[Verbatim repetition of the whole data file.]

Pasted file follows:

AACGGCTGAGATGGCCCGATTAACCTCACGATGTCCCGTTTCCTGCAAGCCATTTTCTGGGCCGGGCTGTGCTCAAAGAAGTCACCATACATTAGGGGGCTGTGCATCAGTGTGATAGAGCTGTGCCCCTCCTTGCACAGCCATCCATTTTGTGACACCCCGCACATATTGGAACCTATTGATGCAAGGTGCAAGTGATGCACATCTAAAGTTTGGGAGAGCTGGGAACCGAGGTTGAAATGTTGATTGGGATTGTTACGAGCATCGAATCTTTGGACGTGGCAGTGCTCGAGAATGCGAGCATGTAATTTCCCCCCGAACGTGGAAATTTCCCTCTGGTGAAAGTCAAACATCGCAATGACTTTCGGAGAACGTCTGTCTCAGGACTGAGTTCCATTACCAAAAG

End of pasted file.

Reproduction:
AACGGCTGAGATGGCCCGATTAACCTCACGATGTCCCGTTTCCTGCAAGCCATTTTCTGGGCCGGGCTGTGCTCAAAGAAGTCACCATACATTAGGGGGCTGTGCATCAGTGTGATAGAGCTGTGCCCCTCCTTGCACAGCCATCCATTTTGTGACACCCCGCACATATTGGAACCTATTGATGCAAGGTGCAAGTGATGCACATCTAAAGTTTGGGAGAGCTGGGAACCGAGGTTGAAATGTTGATTGGGATTGTTACGAGCATCGAATCTTTGGACGTGGCAGTGCTCGAGAATGCGAGCATGTAATTTCCCCCCGAACGTGGAAATTTCCCTCTGGTGAAAGTCAAACATCGCAATGACTTTCGGAGAACGTCTGTCTCAGGACTGAGTTCCATTACCAAAAG